London, UK: Planning for London WorldPride 2012 has kicked into high gear, as organizers prepare to host the biggest Pride event in Britain’s history.
And for the first time since the economic downturn in 2008, major sponsors appear eager to join the party.
“Like everyone else, we’ve been hammered the past couple of years,” says Paul Birrell, chairman of Pride London, which is organizing the event. “Whether it’s because of the WorldPride brand or because sponsorship is picking up more generally, we appear to be in a much better position than we’d hoped for.”
Late last month, British retail giant Tesco became the second corporate sponsor, after headline sponsor Smirnoff. Two more major deals are in the process of being finalized, says Birrell.
A growing list of sponsors is only appropriate for a festival expected to draw anywhere between 1.5 million and 2 million revellers, about double the number Pride London usually attracts. In any other year it would be enough to rank Pride atop London’s summer event calendar, but 2012 sees the city play host to a staggering array of international events, including the Queen’s Diamond Jubilee celebrations and the Summer Olympics. The timing is no coincidence.
“WorldPride hasn’t been held for quite some time, but the Olympics give us an ideal opportunity to bring it back out and dust it down,” Birrell says. “There was a lot of press in the run-up to the Beijing Olympics, all those journalists looking for something to cover. We thought, Let’s try to reach a worldwide audience by staging an event that’s going to interest the worldwide press and actually ensure massive coverage.”
Meanwhile, the Queen’s Diamond Jubilee presents a timely opportunity to campaign against the criminalization of homosexuality in some 42 Commonwealth countries. A conference scheduled for July 4, as well as the parade and main stage in Trafalgar Square, will be used to highlight the issue, Birrell says.
“It’s not going to be all doom and gloom — nobody wants to come to Pride and be taught to be depressed — but we hope to have international contingents (from affected countries) along to participate as well,” he says.
Buckingham Palace declined to comment on the campaign’s potential impact on Jubilee celebrations.
WorldPride 2012 marks only the festival’s third installment — previous events were held in Jerusalem in 2006 and Rome in 2000 — and organizers in London admit they are operating without a blueprint.
Nonetheless, pride organizations from both Toronto and New York City are sending large fact-finding delegations to London.
“New York’s eyeing a bid for WorldPride 2019, and Toronto’s talking about getting into sponsorship deals with us, looking at cross-promotion and so forth,” says Birrell.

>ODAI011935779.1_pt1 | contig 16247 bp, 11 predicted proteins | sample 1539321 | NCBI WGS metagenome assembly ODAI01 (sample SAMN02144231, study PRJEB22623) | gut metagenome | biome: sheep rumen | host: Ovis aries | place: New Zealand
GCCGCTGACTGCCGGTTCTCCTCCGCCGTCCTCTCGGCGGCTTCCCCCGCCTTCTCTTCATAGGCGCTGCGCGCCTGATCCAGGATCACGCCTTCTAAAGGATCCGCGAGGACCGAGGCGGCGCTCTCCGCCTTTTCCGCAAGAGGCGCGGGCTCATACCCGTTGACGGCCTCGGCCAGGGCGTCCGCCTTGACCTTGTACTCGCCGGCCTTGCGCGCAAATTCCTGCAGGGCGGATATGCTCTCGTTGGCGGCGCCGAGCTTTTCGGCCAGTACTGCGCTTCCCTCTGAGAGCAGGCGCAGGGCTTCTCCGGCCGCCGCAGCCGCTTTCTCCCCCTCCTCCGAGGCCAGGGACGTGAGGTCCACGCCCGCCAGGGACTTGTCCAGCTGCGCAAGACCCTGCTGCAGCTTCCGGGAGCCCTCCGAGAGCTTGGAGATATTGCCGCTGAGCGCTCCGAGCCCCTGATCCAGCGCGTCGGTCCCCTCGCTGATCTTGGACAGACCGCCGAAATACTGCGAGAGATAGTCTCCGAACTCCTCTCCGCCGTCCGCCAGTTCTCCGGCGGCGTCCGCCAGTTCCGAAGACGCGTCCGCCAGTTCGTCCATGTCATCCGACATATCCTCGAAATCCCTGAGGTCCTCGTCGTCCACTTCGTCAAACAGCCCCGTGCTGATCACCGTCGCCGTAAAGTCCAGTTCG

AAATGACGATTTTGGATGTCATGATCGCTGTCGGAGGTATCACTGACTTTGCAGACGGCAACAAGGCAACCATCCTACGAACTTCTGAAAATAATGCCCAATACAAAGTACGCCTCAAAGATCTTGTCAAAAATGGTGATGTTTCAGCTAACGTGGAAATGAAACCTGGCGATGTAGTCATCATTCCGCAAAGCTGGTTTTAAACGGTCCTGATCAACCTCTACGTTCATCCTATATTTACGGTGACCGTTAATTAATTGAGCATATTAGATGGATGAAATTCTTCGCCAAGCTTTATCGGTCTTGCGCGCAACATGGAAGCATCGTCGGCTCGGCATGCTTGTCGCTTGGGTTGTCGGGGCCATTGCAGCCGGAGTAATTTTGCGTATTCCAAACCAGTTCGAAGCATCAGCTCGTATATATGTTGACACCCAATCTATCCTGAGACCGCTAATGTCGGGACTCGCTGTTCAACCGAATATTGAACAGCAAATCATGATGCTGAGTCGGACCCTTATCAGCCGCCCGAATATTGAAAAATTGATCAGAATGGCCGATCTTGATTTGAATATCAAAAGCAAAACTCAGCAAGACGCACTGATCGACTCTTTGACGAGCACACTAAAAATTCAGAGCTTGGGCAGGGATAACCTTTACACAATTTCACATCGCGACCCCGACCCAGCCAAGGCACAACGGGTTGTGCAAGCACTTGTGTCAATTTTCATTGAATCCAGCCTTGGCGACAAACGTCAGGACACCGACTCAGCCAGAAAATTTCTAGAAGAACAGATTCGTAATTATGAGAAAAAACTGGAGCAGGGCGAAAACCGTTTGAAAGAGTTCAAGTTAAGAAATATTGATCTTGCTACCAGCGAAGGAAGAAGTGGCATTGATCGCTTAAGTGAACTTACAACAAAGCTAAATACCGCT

As host of WorldPride 2014, Toronto will have a special place in the London festivities, he says. A handover ceremony is being planned to mark the end of the festival, which runs from June 23 to July 8. And because WorldPride coincides with Canada Day, which annually attracts thousands of expats to celebrations in Trafalgar Square (home to WorldPride’s main stage), Birrell hopes to blend the two parties.
“We’ve got good relations with the Canadian High Commission,” he says.
Pride organizations from Madrid, Barcelona, Marseilles, Boston and Atlanta are also planning to get involved in WorldPride, he says, but the full extent of their participation is still under negotiation.
The interest from outside bodies is “brilliant,” says Birrell, but it does make planning more complicated. So, too, do 2012’s heightened deadlines, which have forced Pride London to stay six months ahead of schedule — the result, mostly, of stretched authorities who need every spare minute to plan for the Olympics. Every spare penny, too. The bulk of London WorldPride 2012’s approximately $2 million budget (CAD) will go directly to local authorities, paying for road closures, traffic management and related costs, Birrell says.
Deadlines or no, British tourism officials couldn’t be happier. “We’re huge supporters of WorldPride,” says Visit Britain spokesperson Paul Gauger. “It’s one of the marquee events for 2012, and we’re hoping people who come to London for Pride also go further afield and see what else Britain has to offer.”
Visitors staying put in London will nonetheless have plenty to see.
WorldPride’s list of events includes black-tie club nights, dog shows and a reinvigorated parade, which this year claims even more of central London, including a recently renovated Leicester Square. For the first time, organizers are also planning an after-party at the 20,000-capacity O2 Arena. A number of “big acts,” which Birrell declined to name, will also be announced over the coming weeks and months.